March 3, 2009
Georgia State University Law Professor Neil Kinkopf was one of five former Department of Justice lawyers who participated in a recent panel discussion on the changes expected at the department under President Barack Obama's administration.
In a story reported by R. Robin McDonald in the Fulton County Daily Report, Kinkopf, who worked in the department's Office of Legal Counsel during the Clinton administration, said the department inherited by new Attorney General Eric Holder "is a disaster." According to the story, Kinkopf cited as examples the firing of nine U.S. attorneys and their replacement by others who professed sympathies with the Bush administration's political philosophies. Political hirings, transfers and case assignments, which Kinkopf suggested were "widespread, inappropriate and often illegal," added up to "a politicization of the Justice Department that I think is unprecedented."
The panel discussion, which took place at a meeting of the Atlanta chapter of the Federalist Society, also included Alston & Bird partner William H. Jordan, who from 2001 to 2003 was a senior counsel in Justice's civil division; Alston & Bird partner Mark T. Calloway, who served for seven years as U.S. attorney for the Western District of North Carolina during the Clinton administration and as director of the executive office of the United States Attorneys at the Justice Department; and King & Spalding partner Paul B. Murphy, a federal prosecutor for four years in Georgia's southern district, where he also served a stint as U.S. attorney under George W. Bush. Georgia State Law Professor Eric J. Segall, who worked at Justice during President George H.W. Bush's administration, moderated the discussion.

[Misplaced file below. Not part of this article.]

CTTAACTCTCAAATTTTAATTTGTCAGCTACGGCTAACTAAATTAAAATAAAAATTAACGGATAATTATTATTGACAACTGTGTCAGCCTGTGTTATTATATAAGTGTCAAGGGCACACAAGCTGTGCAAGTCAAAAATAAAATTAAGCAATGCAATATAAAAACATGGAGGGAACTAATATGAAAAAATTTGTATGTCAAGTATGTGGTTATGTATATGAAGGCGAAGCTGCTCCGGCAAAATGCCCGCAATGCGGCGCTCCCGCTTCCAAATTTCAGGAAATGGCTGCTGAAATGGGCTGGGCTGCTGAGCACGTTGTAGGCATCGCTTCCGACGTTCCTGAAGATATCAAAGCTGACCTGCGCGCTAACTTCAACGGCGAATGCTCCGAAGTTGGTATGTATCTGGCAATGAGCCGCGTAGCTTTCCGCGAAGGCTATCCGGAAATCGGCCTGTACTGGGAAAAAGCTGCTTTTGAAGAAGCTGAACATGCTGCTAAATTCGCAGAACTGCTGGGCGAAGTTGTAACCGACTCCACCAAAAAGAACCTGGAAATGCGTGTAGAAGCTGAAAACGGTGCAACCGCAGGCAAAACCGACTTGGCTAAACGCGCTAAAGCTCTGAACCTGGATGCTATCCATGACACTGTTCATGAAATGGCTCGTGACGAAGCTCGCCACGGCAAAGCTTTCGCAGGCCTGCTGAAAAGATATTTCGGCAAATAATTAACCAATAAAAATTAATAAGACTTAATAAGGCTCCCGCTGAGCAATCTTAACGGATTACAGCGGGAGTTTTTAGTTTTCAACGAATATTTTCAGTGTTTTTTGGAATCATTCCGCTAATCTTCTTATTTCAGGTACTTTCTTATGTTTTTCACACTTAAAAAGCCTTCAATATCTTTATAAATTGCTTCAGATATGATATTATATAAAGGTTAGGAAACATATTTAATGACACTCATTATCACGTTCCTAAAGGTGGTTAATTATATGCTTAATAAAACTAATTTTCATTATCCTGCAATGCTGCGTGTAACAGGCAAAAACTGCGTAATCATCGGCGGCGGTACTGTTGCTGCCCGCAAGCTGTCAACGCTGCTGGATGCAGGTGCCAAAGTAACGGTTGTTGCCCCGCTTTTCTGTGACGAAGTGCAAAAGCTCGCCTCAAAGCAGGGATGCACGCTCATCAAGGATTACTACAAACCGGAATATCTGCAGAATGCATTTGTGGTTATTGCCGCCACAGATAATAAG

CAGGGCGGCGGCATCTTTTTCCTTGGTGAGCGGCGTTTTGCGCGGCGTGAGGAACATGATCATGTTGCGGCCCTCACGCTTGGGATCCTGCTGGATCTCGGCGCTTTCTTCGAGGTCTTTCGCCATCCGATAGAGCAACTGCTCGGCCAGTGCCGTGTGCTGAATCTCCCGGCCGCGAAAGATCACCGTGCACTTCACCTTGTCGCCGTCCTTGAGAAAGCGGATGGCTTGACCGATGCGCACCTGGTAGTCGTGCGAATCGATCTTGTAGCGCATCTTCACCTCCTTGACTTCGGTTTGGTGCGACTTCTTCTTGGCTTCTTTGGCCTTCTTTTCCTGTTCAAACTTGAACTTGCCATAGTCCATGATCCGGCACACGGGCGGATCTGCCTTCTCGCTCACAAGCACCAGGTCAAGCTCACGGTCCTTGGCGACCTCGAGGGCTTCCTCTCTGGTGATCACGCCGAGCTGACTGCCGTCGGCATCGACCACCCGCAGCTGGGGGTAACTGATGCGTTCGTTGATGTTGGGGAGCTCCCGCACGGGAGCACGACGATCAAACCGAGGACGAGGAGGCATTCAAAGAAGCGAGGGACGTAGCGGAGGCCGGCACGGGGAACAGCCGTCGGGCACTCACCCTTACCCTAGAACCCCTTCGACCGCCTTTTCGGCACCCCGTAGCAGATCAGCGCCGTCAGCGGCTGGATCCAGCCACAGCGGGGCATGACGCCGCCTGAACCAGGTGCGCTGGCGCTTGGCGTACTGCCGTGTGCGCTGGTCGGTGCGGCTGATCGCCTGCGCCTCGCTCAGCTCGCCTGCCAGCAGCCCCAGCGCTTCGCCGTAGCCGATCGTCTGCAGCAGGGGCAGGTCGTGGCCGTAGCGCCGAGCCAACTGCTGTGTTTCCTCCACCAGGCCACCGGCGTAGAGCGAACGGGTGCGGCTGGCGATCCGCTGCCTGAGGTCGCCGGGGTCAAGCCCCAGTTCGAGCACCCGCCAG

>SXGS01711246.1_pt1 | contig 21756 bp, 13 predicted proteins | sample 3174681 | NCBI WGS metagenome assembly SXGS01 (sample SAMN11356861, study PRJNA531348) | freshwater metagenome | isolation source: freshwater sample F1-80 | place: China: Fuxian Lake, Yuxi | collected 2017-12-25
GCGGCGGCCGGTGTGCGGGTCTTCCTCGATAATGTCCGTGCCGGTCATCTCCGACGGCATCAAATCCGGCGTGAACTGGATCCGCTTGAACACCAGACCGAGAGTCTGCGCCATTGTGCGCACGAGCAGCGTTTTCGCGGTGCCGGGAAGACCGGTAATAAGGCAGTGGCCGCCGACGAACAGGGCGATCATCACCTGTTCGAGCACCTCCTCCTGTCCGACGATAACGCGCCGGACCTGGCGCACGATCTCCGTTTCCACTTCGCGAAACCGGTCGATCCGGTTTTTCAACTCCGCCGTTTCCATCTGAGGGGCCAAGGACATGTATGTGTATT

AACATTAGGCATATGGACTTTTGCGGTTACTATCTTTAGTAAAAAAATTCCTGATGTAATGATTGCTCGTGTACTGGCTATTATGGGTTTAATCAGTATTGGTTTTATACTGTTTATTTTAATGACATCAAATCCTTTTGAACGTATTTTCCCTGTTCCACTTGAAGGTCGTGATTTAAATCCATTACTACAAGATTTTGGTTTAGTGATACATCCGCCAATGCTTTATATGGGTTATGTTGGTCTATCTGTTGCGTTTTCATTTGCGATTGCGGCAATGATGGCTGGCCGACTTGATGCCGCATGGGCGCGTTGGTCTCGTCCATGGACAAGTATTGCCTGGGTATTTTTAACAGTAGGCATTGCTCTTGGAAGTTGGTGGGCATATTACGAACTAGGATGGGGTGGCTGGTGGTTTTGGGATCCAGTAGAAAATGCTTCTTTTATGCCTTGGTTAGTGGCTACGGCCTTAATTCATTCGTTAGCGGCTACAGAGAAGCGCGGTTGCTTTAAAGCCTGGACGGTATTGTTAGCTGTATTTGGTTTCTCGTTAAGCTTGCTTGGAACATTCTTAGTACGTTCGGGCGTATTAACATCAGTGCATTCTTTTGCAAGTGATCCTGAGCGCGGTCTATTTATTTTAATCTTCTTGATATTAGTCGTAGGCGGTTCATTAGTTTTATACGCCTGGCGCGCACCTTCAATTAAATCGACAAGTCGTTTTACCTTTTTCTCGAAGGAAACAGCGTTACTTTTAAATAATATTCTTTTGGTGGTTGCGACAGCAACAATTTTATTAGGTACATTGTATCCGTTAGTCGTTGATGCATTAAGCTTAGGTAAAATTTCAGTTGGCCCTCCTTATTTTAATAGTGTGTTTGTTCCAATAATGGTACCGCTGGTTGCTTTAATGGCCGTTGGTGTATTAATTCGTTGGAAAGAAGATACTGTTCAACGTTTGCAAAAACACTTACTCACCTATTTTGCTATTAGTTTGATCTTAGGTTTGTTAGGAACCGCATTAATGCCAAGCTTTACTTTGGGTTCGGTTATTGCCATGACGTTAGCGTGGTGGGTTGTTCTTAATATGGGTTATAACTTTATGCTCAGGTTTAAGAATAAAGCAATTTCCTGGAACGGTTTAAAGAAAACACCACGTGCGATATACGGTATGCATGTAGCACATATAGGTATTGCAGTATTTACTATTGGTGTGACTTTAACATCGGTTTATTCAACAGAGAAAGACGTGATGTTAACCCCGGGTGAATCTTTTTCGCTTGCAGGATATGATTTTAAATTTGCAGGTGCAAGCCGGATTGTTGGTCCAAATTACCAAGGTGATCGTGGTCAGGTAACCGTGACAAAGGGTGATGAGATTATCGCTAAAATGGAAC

In the Daily Report article, Kinkopf also discussed the Office of Legal Counsel, which provided guidelines for the last administration's approach to torture. The memos were a "shocking failure to live up to the standards of the legal profession," he said, and "a shocking deviation... of what the law allows and what the law forbids."
According to the story, those memos, some of which were written by John Yoo while he was working in the Office of Legal Counsel, advocated enhanced interrogation techniques such as waterboarding as legal rather than internationally outlawed practices. Yoo also suggested that the Geneva Conventions did not apply to suspected terrorist detainees and advocated a very narrow definition of habeas corpus rights that did not include those imprisoned indefinitely at Guantánamo Bay.
(Photo by Zachary D. Porter/ Daily Report)